I'm surprised, in a list of almost entirely local, nonprofit productions, that you've included a touring Broadway musical at a commercially owned and operated venue. When audiences and funding already don't understand the difference between the two arts business structures, seeing a commercial operation in such a preview list without accompanying delineation makes our work educating harder.
Would it be possible for Hillsborough to get one too? Of course, it would just be Beer (Mystery, the Nickel, Mo's Bottle Shop), Pig (Hillsborough BBQ, Panciuto), and Veg (Eno River and Hillsborough Farmers Markets) but still...
So many thoughts about this piece wrestle in my head. I think back to Rocco's query of "too many theaters" and, more recently, Ralph Remington's keynote at the NCTC Producing Theater Gathering in July throwing the gauntlet of "the McDonalds-ization of American Theater", to the never-ending, oft-mauled Republican vs Democrat hashing of cutting public funding, and, by extension, lessening the perceived value of nonprofit arts organizations.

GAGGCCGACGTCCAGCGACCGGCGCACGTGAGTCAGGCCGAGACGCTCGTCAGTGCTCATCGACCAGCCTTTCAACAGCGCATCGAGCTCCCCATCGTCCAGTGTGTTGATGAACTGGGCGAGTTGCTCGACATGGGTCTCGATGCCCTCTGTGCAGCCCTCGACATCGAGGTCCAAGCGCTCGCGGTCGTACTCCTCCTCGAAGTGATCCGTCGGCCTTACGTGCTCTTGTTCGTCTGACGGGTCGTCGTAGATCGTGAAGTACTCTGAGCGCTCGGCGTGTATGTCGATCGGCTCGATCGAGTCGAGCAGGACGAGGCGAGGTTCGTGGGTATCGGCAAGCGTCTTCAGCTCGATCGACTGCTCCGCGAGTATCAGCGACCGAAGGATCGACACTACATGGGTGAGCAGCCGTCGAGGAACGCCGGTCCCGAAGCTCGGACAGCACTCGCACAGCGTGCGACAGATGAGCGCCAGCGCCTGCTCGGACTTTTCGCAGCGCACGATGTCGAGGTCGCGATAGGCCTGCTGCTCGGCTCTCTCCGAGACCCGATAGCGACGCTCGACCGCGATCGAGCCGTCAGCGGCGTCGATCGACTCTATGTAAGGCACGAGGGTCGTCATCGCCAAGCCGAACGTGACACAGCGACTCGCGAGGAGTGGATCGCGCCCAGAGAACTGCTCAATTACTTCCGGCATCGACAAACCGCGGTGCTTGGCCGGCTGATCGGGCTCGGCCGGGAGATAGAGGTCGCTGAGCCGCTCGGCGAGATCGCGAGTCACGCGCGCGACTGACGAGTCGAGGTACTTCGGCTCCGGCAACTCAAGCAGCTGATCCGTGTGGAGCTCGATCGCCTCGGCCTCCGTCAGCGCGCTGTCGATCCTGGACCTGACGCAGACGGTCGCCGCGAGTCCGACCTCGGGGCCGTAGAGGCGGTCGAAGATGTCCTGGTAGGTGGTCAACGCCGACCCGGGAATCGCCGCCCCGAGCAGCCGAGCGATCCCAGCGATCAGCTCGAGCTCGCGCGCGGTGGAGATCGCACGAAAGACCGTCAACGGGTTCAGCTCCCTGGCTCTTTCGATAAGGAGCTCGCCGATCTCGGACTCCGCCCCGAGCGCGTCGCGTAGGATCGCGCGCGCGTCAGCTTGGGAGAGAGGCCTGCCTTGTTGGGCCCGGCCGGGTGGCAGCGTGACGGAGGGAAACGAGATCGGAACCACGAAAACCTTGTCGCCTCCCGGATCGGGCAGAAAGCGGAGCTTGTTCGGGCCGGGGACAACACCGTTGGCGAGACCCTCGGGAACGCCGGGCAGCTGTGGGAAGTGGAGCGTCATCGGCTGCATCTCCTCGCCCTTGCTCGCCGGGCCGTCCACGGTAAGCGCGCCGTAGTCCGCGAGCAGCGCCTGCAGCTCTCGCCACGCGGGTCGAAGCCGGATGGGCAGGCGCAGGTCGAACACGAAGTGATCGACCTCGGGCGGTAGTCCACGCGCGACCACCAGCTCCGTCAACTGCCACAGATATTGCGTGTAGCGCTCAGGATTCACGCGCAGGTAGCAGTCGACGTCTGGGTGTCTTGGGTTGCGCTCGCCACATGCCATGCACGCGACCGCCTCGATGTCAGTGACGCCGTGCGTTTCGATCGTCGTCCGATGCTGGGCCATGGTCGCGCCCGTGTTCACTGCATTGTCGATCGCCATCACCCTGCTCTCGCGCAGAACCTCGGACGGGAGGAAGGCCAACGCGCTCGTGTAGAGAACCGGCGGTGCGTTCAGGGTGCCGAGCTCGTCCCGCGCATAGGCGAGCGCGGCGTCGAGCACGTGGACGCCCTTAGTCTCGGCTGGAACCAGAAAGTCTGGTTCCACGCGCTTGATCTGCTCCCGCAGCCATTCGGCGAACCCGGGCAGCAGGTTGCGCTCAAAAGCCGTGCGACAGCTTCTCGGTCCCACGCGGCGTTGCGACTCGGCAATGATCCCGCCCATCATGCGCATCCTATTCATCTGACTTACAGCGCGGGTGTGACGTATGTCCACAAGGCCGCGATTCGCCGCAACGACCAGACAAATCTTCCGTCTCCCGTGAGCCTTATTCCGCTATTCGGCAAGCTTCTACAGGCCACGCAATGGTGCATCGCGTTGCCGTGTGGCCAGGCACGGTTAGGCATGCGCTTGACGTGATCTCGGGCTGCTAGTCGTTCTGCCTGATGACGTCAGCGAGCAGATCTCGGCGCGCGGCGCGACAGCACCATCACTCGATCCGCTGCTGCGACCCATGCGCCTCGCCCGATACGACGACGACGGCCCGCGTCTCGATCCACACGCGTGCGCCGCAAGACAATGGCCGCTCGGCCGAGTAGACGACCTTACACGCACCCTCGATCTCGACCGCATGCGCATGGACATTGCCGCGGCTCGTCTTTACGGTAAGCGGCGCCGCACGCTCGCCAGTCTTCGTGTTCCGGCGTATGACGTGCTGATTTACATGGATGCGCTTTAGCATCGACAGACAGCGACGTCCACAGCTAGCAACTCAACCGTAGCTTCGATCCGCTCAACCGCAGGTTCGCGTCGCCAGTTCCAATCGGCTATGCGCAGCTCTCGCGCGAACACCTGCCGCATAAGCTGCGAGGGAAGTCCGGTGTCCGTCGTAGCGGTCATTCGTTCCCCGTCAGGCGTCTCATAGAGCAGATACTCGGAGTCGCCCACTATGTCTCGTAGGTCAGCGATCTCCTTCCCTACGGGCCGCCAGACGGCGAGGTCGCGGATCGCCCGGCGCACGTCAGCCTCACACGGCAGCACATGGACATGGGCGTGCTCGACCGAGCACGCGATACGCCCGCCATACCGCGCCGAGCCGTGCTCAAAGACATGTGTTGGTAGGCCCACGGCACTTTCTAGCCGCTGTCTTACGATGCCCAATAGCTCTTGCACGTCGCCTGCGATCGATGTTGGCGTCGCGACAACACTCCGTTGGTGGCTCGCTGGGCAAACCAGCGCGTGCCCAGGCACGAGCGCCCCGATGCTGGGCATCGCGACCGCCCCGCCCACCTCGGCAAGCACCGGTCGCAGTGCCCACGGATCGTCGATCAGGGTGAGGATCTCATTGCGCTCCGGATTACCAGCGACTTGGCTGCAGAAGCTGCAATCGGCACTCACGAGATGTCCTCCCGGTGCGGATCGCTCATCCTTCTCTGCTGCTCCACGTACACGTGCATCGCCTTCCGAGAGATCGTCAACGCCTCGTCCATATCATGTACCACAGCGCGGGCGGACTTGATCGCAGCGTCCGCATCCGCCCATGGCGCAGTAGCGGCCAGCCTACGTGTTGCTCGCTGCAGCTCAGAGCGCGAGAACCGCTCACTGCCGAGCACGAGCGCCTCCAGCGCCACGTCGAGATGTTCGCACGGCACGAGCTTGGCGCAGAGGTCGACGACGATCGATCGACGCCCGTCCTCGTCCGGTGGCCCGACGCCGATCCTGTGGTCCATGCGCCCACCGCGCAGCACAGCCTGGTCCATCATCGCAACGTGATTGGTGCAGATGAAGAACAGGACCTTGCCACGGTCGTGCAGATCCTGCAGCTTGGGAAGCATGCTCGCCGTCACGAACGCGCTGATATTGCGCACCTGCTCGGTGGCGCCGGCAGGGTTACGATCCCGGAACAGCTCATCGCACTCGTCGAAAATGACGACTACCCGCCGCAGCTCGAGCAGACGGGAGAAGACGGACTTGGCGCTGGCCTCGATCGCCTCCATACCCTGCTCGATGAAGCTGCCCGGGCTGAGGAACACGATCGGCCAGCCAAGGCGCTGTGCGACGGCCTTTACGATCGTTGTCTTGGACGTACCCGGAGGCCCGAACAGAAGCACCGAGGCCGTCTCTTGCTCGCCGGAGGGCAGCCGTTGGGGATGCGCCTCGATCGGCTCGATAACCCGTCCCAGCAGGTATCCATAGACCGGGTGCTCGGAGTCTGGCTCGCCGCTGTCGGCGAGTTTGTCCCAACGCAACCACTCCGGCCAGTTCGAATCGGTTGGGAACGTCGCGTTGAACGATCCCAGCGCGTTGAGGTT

What is most important for those of us in the theater world to remember is that running these theaters takes three crucial elements: artistic vision, managerial skills, and fundraising prowess. Without all three, the sustainability of any arts organization is called into question. I believe it IS possible to create a small sustainable nonprofit arts organization, even to turn one around after twenty years of purely "let's put on a play" thinking. But all the players--from the visionary artistic director to the financially responsible governing board to the actors and audience members who vote with their dollars--must be willing to uphold all three elements.
Another fact check error: Deep Dish Theater Company produced Sarah Ruhl's THE CLEAN HOUSE in May of 2008. So while her work may not be done often, the ArtsCenter's EURYDICE was not the first of her shows done regionally. Unless by "regionally" you mean "Carrboro".
Disclaimer: I work for Deep Dish Theater. Award: IS HE DEAD for best ensemble. The show is written in such a way to highlight all players and throw jokes (good or bad, depending on your view) to everyone. We were blessed with a cast (Stephen Roten, Lormarev Jones, Tracey Phillips, John Boni, Thom Gradisher, Jon Karnofsky, Kit FitzSimons, Joyce Weiser, Sharlene Thomas, and C Delton Streeter) who embodied the sheer FUN of that play. It was a joy to watch, each and every night.
Indy Week • 201 W. Main St., Suite 101, Durham, NC 27701 • phone 919-286-1972 • fax 919-286-4274
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